Costa Rican artist and publicist Karen Clachar has been merging communication and art throughout the past 20 years – an effort that has now led her to explore art related to signs and their meanings.
She has conducted in-depth research into symbols of the past (of Costa Rica in general, and of the northwestern province of Guanacaste in particular), as well as brand signs from the present. At the same time, she’s continued her long-standing interest in art management and art as a tool for social responsibility. She is the creator of Valoarte, an art market that features works by renowned international and national artists as well as emerging artists and donates the money earned to the NGO Hogar Siembra, which helps young girls from vulnerable communities.
She also has her own gallery in Avenida Escazú called Artflow Gallery, which she says has become a space for artists of all sorts rather than herself. Her passion for art is something that has been within her from a young age.
“Ever since I can remember, I loved art. My hobby at the farm was doing cromos (small prints), hand drawn and then painted with the help of my mother. I’d take them to school and sell them. From that moment, I think I was already connected with art,” Clachar told The Tico Times.
She chose to study advertising at the Colegio Latino and then went on to get postgraduate courses both in Boston and Los Angeles to nourish that “potential artist” within herself. She has exhibited both collectively and individually in museums and galleries around the country as well as in the United States, France, Panama, Nicaragua and other countries.
On a warm morning at the National Museum in San José, down in the dungeons of the museum, The Tico Times sat down and spoke with Clachar, 50, about her life and work. Excerpts follow.
What interested you in art?
Everything I did ended up there. I was always a very energetic person, a person challenging her environment, and I think I allowed myself to fall in love with artistic work.
The world of publicity was a really creative world. I liked to manifest [that creativity]: I started [art] classes, and that’s where the adventure began. I started touching the brushes. I started to touch the paint. I started to touch the design and I never stopped.
Today it’s what I’m most passionate about. It’s what excites me the most… the work at the studio, the graphic [elements], and the construction of ideas. For me it’s part of a healing, mentally, physically and spiritually. It’s creating. It’s having your hands on something.
Why did you choose to support Hogar Siembra through your work?
My parents were always people who helped their surroundings. My mother founded La Casa del Niño Abandonado in Liberia, in the place where I lived practically all my childhood. I lived in Guanacaste until I was 15 years old and the last years in Liberia.
I had that little worm that you have to help, to contribute a bit to society and giving back a bit of what one has received. Knowing that we can all help from anyplace. I was first involved with childhood issues… One day the founders of Hogar Siembra knocked on our doors and I loved it. I loved being able to transmit a bit to these young women who are hungry for motivation and for someone to tell them that they can move on despite the pain and [life’s] challenges.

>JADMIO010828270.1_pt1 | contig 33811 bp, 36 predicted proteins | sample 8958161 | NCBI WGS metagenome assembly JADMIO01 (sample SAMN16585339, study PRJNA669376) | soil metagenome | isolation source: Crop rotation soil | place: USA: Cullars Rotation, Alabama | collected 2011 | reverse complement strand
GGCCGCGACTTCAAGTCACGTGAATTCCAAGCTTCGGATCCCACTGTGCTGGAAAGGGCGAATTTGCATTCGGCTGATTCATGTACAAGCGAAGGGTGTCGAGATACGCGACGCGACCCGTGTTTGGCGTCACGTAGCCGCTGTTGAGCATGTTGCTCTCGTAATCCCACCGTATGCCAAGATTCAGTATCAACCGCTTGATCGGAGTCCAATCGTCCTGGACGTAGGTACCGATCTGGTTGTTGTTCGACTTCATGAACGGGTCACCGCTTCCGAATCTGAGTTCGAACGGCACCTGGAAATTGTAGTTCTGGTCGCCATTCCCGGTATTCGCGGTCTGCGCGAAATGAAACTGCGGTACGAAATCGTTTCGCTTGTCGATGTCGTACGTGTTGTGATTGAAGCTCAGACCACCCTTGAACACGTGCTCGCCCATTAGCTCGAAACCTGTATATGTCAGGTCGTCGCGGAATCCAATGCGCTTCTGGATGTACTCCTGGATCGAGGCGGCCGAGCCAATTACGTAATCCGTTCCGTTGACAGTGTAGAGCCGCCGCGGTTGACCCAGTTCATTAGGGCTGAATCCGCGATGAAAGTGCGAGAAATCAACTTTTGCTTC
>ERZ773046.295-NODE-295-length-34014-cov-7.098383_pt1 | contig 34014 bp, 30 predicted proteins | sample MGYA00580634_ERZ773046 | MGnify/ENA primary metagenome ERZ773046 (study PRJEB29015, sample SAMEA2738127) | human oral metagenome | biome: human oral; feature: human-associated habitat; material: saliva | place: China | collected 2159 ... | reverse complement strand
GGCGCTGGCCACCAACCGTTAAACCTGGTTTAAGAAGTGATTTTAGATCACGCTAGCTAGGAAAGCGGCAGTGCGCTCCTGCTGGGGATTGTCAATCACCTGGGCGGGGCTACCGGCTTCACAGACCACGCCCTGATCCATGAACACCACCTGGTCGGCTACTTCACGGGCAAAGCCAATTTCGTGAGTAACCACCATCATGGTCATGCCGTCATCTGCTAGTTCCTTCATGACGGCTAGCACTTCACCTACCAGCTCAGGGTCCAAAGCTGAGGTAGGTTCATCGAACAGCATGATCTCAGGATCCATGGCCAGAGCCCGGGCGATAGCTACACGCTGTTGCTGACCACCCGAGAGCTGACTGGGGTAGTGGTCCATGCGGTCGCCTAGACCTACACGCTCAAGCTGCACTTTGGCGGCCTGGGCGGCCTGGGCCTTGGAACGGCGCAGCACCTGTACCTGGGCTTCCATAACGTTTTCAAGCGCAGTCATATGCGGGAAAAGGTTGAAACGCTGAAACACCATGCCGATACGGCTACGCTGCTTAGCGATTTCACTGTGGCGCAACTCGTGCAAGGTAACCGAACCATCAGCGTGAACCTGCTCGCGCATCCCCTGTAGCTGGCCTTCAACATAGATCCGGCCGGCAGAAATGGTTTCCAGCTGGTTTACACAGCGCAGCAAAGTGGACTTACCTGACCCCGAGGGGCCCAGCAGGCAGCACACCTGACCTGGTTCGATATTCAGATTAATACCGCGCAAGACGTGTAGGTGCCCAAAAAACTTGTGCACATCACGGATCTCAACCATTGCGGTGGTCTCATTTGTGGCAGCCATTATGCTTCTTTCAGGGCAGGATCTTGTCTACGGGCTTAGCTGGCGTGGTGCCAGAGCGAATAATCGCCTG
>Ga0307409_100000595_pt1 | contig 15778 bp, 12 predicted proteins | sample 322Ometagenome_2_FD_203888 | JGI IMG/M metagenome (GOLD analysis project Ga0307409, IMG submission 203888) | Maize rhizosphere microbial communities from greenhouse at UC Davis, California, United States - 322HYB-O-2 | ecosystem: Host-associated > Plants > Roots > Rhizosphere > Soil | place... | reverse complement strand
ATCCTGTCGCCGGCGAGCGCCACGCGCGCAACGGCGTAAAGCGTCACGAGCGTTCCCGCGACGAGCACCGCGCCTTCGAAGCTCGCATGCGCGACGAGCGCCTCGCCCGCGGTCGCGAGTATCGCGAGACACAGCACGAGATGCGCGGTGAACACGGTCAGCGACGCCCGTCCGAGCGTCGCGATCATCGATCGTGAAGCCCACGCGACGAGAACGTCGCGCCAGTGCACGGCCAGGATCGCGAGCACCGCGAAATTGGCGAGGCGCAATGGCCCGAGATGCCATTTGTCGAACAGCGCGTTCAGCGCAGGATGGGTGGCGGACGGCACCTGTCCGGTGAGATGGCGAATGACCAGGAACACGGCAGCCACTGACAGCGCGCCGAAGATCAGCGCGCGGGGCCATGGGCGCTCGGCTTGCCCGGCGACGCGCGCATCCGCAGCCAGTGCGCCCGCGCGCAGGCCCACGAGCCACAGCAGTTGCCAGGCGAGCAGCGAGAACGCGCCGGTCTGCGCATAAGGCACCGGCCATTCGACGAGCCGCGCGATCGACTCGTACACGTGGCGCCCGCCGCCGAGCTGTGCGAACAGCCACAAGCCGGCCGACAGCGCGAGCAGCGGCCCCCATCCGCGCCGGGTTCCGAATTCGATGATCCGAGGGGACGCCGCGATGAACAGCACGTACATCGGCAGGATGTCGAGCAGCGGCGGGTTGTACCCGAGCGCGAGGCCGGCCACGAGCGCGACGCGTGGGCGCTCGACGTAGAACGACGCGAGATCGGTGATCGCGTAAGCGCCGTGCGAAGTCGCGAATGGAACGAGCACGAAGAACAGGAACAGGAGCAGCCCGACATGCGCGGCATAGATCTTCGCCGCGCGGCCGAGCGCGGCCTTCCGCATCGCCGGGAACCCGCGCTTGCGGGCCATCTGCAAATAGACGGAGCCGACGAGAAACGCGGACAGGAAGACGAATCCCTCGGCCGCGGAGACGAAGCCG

It has been very gratifying. It has been probably one of the most important things in my life. They’re an example of struggle, of life and of how it’s possible to move on. Seeing women who come into Hogar Siembra in a state of total vulnerability, from very crude and harsh realities, and seeing them come out as empowered women who reinsert into society positively… I think there’s nothing that provokes more happiness for me than that.
What is your process to create an work of art?
It always happens in a very organic way. I never plan or tell myself that I’ll build a specific piece that starts here or ends here. I allow it to be a absolutely natural creative process of experimentation where sometimes things come out and sometimes they don’t.
Seven years ago I began collecting bags. I knew that there was something in my subconscious in midst of the publicity that dragged some way to the topic of signs and brands. Later, I was invited to be part of a group of artists that we reinterpreted the petroglyphs in Guanacaste, near the skirts of the Orosi Volcano, where there’s the biggest concentration of petroglyphs in the country. I found myself with another type of sign and become passionate about it.
What were the challenges of using this space at the National Museum for hte exhibit?
The museum, the former Cuartel Bellavista, is an anthropological museum, the most emblematic that we have in our country. All of the pieces that are here, all of what it means that these were military barracks, the site of the mazazo for the abolition of the army [when President José Figueres struck a blow to the building to mark the abolition].
I knew it was difficult. Two years ago I began the paperwork to apply, and the commission approved it… As you can see, I explore the topic of heritage because in the end these petroglyphs are heritage.
Karen Clachar’s exhibit ‘Signum’ is currently at the National Museum. For more information visit the museum’s website. Visit this link to have a 360 experience of Clachar’s exhibit in the National Museum.